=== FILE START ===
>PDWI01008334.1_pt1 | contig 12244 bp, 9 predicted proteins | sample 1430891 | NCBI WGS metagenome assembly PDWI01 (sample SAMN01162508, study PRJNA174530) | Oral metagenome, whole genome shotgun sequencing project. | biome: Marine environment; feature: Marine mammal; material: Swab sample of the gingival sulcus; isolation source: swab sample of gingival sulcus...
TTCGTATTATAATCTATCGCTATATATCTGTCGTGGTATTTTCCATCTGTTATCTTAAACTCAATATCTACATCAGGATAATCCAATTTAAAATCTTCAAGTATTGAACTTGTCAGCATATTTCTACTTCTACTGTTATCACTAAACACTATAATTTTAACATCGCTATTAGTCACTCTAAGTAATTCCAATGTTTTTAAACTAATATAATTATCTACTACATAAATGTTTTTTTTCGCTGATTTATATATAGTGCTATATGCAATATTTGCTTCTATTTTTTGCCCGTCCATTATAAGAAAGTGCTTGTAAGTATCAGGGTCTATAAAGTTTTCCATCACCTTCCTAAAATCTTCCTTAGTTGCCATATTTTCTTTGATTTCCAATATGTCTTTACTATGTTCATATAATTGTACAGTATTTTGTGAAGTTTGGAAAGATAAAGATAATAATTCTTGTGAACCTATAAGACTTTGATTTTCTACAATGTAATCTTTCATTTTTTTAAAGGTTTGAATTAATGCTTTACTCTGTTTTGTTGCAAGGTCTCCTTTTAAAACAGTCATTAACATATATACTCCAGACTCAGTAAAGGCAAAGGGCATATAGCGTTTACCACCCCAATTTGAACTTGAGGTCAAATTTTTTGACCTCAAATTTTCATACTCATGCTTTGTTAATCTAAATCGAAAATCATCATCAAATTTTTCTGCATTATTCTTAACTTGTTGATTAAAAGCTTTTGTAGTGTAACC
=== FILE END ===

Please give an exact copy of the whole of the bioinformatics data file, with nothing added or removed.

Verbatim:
>PDWI01008334.1_pt1 | contig 12244 bp, 9 predicted proteins | sample 1430891 | NCBI WGS metagenome assembly PDWI01 (sample SAMN01162508, study PRJNA174530) | Oral metagenome, whole genome shotgun sequencing project. | biome: Marine environment; feature: Marine mammal; material: Swab sample of the gingival sulcus; isolation source: swab sample of gingival sulcus...
TTCGTATTATAATCTATCGCTATATATCTGTCGTGGTATTTTCCATCTGTTATCTTAAACTCAATATCTACATCAGGATAATCCAATTTAAAATCTTCAAGTATTGAACTTGTCAGCATATTTCTACTTCTACTGTTATCACTAAACACTATAATTTTAACATCGCTATTAGTCACTCTAAGTAATTCCAATGTTTTTAAACTAATATAATTATCTACTACATAAATGTTTTTTTTCGCTGATTTATATATAGTGCTATATGCAATATTTGCTTCTATTTTTTGCCCGTCCATTATAAGAAAGTGCTTGTAAGTATCAGGGTCTATAAAGTTTTCCATCACCTTCCTAAAATCTTCCTTAGTTGCCATATTTTCTTTGATTTCCAATATGTCTTTACTATGTTCATATAATTGTACAGTATTTTGTGAAGTTTGGAAAGATAAAGATAATAATTCTTGTGAACCTATAAGACTTTGATTTTCTACAATGTAATCTTTCATTTTTTTAAAGGTTTGAATTAATGCTTTACTCTGTTTTGTTGCAAGGTCTCCTTTTAAAACAGTCATTAACATATATACTCCAGACTCAGTAAAGGCAAAGGGCATATAGCGTTTACCACCCCAATTTGAACTTGAGGTCAAATTTTTTGACCTCAAATTTTCATACTCATGCTTTGTTAATCTAAATCGAAAATCATCATCAAATTTTTCTGCATTATTCTTAACTTGTTGATTAAAAGCTTTTGTAGTGTAACC